tile drainage

Sharing information on spring planting, first cutting hay, fertilizer and fuel prices rival discussions on primary elections, the national economy and international affairs. There’s plenty to talk about this time of year. If you want to “change the subject,” here’s a couple of discussion topics that could help you generate policy suggestions for your county Farm Bureau Policy Development Committee.

Drainage management in Ohio

Petition ditches and subsurface tile systems are valuable drainage assets, providing resource management to efficiently plant, cultivate and harvest crops. Many of these systems are well within their second century of service. Given the amount of public and private investment in these assets, Ohio sits in one of the largest concentrations of drainage infrastructure in North America.

Community stakeholders are exploring needs for drainage. While some support less maintenance on petition ditches to allow the ground to return to a more natural state, others advocate that all public and private surface and subsurface structures be strictly maintained or improved to provide benefits across all fields, woodlots and developed properties. Where do you find the “balance” on care, maintenance and upkeep of Ohio’s public and private drainage infrastructure to benefit everyone?

Additional information/materials on this subject:

  • Blanchard River Demonstration Farms Network Website – Improving the benefits of systematic farm drainage compliment efforts to improve water quality. Work being done at the Blanchard River Demonstration Farms in Ohio is helping researchers determine which conservation practices work best for reducing nutrient and sediment loss. This information will help show farmers what tools and practices they can implement on their farms to improve agriculture’s impact on downstream water quality in Ohio.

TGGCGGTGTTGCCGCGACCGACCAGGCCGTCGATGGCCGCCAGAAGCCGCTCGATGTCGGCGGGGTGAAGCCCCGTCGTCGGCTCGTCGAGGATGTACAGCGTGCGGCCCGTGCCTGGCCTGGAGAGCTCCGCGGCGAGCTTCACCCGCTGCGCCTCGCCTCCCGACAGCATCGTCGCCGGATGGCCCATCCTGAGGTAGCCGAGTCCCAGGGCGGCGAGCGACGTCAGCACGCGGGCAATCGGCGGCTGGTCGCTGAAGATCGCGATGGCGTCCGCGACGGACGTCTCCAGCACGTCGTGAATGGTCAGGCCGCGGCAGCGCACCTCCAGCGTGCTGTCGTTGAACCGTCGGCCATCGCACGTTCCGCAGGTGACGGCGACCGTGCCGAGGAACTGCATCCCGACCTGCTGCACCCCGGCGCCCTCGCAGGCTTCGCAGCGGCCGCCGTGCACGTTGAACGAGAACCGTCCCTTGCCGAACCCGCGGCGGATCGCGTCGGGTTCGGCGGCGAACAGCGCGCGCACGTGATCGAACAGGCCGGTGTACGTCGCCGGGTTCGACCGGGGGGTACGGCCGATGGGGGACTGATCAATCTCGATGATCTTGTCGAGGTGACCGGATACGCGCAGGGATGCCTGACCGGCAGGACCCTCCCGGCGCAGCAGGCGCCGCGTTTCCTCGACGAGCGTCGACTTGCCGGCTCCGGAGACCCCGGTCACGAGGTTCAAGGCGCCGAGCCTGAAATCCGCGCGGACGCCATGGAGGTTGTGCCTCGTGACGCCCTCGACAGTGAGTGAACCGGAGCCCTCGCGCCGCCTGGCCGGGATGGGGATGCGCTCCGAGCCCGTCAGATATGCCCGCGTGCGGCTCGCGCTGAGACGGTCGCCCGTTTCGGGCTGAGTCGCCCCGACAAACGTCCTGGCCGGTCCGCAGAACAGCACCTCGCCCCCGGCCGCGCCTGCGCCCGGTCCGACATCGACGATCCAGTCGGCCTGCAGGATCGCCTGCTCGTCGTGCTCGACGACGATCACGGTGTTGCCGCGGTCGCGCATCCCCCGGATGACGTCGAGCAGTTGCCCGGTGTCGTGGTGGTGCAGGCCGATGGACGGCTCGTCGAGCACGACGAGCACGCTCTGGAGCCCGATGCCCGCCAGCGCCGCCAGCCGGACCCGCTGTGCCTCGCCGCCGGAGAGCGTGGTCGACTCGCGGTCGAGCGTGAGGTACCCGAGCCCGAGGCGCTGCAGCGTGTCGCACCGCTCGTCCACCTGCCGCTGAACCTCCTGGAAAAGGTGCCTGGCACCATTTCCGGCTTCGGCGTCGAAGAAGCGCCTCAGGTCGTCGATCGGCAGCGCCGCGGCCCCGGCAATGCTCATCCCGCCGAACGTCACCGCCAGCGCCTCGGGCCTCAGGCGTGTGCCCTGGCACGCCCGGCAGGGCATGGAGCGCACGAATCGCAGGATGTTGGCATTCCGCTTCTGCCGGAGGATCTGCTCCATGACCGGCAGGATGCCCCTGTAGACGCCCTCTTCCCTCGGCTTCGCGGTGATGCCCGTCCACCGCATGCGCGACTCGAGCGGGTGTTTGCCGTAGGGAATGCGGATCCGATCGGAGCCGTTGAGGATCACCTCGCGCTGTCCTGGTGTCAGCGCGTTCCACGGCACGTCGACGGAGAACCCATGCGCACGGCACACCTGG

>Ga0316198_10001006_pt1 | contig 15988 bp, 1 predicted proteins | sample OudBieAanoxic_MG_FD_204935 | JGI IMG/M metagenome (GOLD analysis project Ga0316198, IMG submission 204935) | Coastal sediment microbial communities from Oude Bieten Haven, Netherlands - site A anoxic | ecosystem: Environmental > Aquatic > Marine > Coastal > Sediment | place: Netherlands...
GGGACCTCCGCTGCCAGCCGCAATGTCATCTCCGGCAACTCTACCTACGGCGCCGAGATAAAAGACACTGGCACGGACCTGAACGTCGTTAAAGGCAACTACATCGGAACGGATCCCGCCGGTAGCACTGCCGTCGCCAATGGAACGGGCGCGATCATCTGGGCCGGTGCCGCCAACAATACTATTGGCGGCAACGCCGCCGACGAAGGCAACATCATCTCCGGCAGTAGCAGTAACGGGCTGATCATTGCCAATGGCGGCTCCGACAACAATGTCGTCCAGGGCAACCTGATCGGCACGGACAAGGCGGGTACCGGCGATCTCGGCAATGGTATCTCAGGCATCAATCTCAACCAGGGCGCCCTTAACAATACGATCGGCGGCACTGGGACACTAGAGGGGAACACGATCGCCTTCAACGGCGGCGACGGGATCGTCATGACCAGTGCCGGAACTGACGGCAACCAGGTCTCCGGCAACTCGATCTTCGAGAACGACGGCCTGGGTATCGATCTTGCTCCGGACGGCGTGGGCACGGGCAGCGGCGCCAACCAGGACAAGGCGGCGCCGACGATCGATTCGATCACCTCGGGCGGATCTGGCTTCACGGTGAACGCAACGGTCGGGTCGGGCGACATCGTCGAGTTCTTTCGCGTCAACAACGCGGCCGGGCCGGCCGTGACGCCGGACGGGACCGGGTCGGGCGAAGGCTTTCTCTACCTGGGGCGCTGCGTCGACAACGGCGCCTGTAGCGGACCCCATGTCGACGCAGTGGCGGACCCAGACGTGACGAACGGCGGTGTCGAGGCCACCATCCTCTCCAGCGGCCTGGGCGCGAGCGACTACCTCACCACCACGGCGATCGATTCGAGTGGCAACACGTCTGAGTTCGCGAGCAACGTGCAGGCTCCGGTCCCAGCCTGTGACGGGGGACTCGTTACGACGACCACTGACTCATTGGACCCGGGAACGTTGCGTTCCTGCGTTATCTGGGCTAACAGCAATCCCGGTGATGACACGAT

• Ohio’s Country Journal Website – Designing Drainage Systems for the Future: With growing water quality issues in the region and changing climate, drainage systems will play a critical role in managing waters across numerous landscapes. Many governmental and non-governmental environmental incentive programs like the H2Ohio and EQIP now offer financial support for adoption and management of drainage-related practices.
    • OFBF Website – OFBF Worked to Modernize Ditch Petition Process: Ohio Farm Bureau worked with county commissioners and engineers, OSU Extension, SWCDs and others on recommendations for how to improve and modernize Ohio’s ditch petition process. Those recommendations were the basis for House Bill 340, which Gov. Mike DeWine signed into law December 2020.

Discussion guide

Conservancy districts in Ohio

In response to the Great Flood of 1913, the Ohio General Assembly passed the Conservancy Act of Ohio. The act allowed the creation of conservancy districts to provide flood protection for communities within the state. There are over 20 Conservancy Districts, several with over a century of service. Some encompass watersheds at a multi-county levels measured in square miles. Some manage specific land holdings measured in acres, too.

Some community stakeholders have advocated that conservancy districts and their holdings should be protected and preserved much in the same way as a national park. Others continue to support maintenance of infrastructure and programs to primarily address flooding and water management. Where do we find the “balance?”

Additional information/materials on this subject:

  • Muskingum Watershed Conservancy District: The Muskingum Watershed Conservancy District is a political subdivision of the State of Ohio organized in 1933 to develop and implement a plan for flood reduction and water conservation in the Muskingum River watershed, the state’s largest wholly contained watershed, covering more than 8,000 square miles.